Notes: Beem heading to Europe

By Doug FergusonApril 24, 2012, 11:53 pm

JACKSONVILLE, Fla. - One of the perks Rich Beem received for winning the 2002 PGA Championship at Hazeltine was a 10-year exemption on the European Tour.

He never used it because he didn't need it - until now.

Beem's only status on the PGA Tour is as a past champion, and sponsor exemptions have been limited. In the last year of his exemption in Europe, he took up membership and is having more fun than he imagined.

''Every year, my agent asked me if I wanted to use my exemption,'' Beem said Tuesday from his home in Austin, Texas, where he had a week off before leaving for Spain. ''I didn't have a use for it. I was exempt over here, I wanted to be over here. I wish now I had taken a harder look at it, because I've played some amazing courses and I've loved every minute of it.''

The results could use some work.

Beem missed the cut in his first three events - the Joburg Open, Andalucia Open and the Hassan Trophy in Morocco - before he tied for 11th two weeks ago in Italy at the Sicilian Open. He plays the Spanish Open next week, then gears up for a monster schedule - seven tournaments in eight weeks in which he will play in England, Wales, Sweden, Germany, Ireland, France and Scotland.

He would rather be in America on the PGA Tour for the obvious reasons.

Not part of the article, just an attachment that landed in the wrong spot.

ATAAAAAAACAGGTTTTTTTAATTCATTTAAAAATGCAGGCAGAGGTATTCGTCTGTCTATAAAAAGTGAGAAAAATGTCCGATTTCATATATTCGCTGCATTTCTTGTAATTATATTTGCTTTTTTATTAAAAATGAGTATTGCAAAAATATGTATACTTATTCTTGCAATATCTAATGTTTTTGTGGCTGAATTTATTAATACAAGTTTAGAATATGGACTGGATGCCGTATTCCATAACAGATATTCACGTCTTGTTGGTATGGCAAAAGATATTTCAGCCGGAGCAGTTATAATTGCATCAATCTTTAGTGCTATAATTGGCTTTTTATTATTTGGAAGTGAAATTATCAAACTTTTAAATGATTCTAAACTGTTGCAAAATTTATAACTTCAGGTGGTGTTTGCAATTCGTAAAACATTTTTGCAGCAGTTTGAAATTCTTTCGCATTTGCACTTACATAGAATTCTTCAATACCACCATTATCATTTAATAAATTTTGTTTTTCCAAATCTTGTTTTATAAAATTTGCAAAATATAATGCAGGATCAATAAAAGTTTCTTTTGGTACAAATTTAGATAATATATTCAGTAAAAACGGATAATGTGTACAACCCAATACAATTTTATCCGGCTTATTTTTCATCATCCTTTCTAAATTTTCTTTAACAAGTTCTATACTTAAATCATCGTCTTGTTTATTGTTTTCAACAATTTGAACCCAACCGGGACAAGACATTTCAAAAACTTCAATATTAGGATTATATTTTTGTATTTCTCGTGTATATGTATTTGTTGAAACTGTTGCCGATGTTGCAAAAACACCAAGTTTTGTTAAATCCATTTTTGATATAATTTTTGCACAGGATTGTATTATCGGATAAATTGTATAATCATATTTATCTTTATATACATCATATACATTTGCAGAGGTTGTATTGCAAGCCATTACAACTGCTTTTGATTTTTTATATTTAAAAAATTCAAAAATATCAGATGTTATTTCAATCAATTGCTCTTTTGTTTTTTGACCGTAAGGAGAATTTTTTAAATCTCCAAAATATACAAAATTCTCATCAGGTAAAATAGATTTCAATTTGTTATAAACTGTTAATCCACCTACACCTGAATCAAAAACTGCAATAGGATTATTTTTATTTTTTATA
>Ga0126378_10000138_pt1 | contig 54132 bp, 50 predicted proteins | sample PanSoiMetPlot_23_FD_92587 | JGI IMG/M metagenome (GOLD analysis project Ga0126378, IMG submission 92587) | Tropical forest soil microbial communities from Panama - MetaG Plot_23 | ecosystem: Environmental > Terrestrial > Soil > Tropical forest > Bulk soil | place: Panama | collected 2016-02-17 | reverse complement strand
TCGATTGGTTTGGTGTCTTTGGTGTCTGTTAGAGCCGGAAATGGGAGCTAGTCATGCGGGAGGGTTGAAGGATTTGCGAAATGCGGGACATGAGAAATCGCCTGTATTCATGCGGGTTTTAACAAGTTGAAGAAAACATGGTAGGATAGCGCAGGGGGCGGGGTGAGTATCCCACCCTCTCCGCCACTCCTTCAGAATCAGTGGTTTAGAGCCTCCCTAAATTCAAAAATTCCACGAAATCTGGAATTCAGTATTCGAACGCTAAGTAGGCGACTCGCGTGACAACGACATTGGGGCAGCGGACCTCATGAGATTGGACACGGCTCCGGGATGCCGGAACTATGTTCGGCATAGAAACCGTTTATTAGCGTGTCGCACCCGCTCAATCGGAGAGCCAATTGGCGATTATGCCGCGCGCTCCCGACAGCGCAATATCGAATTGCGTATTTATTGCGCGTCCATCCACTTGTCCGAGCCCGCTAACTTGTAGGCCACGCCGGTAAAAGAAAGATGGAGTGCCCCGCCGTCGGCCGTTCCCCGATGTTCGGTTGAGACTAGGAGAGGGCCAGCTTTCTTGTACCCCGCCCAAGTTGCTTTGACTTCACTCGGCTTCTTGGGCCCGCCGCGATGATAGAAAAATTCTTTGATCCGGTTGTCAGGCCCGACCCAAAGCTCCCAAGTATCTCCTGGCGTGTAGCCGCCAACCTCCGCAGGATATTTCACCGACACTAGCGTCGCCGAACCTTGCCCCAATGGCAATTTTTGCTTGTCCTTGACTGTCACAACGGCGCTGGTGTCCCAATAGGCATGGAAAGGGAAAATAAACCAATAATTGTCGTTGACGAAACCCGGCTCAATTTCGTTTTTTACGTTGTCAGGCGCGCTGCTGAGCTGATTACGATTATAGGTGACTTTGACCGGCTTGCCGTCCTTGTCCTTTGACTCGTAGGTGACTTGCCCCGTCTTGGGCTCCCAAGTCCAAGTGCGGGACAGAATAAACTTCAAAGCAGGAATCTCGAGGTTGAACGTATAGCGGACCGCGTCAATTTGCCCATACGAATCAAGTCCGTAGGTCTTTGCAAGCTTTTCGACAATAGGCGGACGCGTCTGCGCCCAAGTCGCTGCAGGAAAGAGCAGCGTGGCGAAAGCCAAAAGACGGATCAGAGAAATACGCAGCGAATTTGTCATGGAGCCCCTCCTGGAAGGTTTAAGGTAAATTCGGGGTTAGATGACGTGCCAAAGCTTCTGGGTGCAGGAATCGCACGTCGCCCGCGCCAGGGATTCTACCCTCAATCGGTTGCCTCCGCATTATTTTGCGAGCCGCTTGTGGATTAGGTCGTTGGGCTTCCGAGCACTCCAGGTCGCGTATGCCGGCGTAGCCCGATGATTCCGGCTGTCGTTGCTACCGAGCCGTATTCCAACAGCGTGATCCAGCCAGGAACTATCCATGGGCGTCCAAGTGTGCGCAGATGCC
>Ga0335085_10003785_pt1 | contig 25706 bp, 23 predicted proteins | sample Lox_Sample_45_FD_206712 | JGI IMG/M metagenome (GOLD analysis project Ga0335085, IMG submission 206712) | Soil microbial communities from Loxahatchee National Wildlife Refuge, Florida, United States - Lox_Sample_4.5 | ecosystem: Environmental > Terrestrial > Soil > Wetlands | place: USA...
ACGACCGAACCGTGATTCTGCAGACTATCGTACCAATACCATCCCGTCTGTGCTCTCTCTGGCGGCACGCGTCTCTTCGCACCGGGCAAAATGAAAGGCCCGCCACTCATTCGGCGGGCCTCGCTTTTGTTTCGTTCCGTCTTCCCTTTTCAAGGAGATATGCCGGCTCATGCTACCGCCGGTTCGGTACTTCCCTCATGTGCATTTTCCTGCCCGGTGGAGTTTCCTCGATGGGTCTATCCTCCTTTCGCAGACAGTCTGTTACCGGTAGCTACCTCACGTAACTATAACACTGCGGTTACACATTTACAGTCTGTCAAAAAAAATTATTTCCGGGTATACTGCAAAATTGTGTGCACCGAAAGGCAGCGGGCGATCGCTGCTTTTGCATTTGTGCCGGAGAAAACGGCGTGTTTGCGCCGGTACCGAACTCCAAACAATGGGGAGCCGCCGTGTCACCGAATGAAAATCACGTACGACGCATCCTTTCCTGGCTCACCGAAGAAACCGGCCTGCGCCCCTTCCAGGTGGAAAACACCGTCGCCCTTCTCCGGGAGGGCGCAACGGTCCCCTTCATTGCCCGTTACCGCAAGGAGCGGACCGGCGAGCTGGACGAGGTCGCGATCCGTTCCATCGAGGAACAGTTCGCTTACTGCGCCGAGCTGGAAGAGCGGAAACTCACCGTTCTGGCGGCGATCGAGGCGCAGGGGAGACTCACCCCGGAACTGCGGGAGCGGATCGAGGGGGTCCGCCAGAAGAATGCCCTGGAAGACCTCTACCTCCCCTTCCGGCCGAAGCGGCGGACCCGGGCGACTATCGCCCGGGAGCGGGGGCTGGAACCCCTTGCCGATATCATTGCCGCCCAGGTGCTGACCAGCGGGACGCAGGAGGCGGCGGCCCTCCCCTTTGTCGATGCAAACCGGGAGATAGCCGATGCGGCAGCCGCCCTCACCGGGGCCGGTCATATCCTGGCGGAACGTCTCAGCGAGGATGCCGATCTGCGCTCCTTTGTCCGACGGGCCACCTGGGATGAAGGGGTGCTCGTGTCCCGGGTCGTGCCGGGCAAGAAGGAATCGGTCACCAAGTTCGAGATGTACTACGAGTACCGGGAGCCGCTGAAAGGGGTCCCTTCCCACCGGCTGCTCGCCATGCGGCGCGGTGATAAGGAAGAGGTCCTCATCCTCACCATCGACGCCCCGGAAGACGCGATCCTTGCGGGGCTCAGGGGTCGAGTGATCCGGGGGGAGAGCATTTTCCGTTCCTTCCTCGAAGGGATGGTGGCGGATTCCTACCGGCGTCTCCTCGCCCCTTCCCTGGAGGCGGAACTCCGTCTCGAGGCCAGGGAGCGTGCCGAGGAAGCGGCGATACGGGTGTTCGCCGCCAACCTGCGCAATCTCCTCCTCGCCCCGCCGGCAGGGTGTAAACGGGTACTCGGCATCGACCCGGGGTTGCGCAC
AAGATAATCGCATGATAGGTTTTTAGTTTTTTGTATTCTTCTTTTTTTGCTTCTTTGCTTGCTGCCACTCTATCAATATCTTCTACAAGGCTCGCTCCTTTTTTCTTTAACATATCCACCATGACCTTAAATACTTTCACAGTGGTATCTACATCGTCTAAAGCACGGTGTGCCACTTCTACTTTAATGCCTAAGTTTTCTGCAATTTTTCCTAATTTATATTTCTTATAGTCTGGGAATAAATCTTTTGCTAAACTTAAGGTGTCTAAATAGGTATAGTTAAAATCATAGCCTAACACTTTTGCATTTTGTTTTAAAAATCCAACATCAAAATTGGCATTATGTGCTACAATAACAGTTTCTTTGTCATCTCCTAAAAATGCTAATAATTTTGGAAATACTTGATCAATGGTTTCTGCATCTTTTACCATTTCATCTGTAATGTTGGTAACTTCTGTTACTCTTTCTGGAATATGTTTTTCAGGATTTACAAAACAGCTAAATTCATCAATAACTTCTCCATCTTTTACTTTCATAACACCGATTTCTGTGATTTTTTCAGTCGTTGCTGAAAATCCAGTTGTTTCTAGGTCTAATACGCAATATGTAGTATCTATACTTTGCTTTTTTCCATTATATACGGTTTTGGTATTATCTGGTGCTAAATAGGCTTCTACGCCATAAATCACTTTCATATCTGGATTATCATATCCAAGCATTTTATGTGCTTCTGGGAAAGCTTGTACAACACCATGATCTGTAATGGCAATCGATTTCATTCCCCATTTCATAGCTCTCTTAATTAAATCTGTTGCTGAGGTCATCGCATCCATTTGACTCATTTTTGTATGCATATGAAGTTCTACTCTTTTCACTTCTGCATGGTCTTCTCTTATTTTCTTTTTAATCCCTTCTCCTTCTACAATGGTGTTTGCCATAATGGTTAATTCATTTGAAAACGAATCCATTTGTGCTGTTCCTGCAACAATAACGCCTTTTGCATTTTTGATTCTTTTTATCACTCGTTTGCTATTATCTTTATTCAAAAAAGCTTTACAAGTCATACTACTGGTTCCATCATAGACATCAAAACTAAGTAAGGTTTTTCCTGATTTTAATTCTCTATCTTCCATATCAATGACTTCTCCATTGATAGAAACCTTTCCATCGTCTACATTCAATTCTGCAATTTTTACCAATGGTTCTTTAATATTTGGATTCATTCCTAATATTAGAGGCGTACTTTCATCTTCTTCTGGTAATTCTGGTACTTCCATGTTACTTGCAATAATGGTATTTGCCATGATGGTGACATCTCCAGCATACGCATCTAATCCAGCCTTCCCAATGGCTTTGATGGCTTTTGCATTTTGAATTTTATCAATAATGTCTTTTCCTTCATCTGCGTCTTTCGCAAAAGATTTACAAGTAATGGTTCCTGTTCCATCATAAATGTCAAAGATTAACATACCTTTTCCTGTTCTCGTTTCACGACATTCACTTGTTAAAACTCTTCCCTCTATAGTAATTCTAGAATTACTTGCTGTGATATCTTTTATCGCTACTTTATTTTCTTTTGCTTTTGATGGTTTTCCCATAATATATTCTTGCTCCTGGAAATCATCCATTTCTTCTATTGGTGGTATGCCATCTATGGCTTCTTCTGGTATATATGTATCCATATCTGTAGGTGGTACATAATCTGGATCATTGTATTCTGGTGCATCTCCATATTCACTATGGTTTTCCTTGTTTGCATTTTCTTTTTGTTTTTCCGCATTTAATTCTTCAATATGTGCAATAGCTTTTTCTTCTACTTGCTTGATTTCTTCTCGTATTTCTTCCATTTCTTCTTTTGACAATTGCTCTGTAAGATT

''At the end of the day, you look at what's more convenient and where the money is,'' he said. ''But I love it on the European Tour. It's been nothing short of fantastic.''

There have been some adjustments.

The events he has played in continental Europe are not among the top events, and thus the galleries have been a bit sparse.

''I saw more people Tuesday in Hilton Head than the entire two weeks in Europe,'' he said. ''That's no knock on them. The places we played were great, but it's hard to get to them. And there are adjustments with the travel. It's not like hopping on Southwest Airlines. When guys miss the cut, they tend to stick around for a couple of days. Over here, we spend $100 on a change fee and go home.''

He figures that will change when Europe gets to the meat of its schedule this summer, and every tournament is no more than a short flight from London.

Beem isn't sure where this will lead. The worst-case scenario is that he tries to go through two stages of PGA Tour qualifying school and tries to get his card back. Or, he could play great and work his way back toward the top 50 in the world.

His last trip was two weeks. The next one will be a one-week stay in Spain. Beem was intending to play the following week at Madeira Island in Portugal until word of the airport made him skeptical.

''They said, 'If you land on the first try, it's a mistake.' And I said, 'You know what, I think I'll come home that week,''' he said.


AMAZING GRACE: Branden Grace started the year at No. 271 in the world, fresh off getting his European Tour card through qualifying school. Four months later, he already is a three-time winner.

''If I think back now to last year and playing on the Challenge Tour and just trying to get back to the main tour and really just trying to make a living, it was tough at points,'' Grace said. ''So to be here with three wins is amazing. I wouldn't have thought I would have been top 70 in the world.''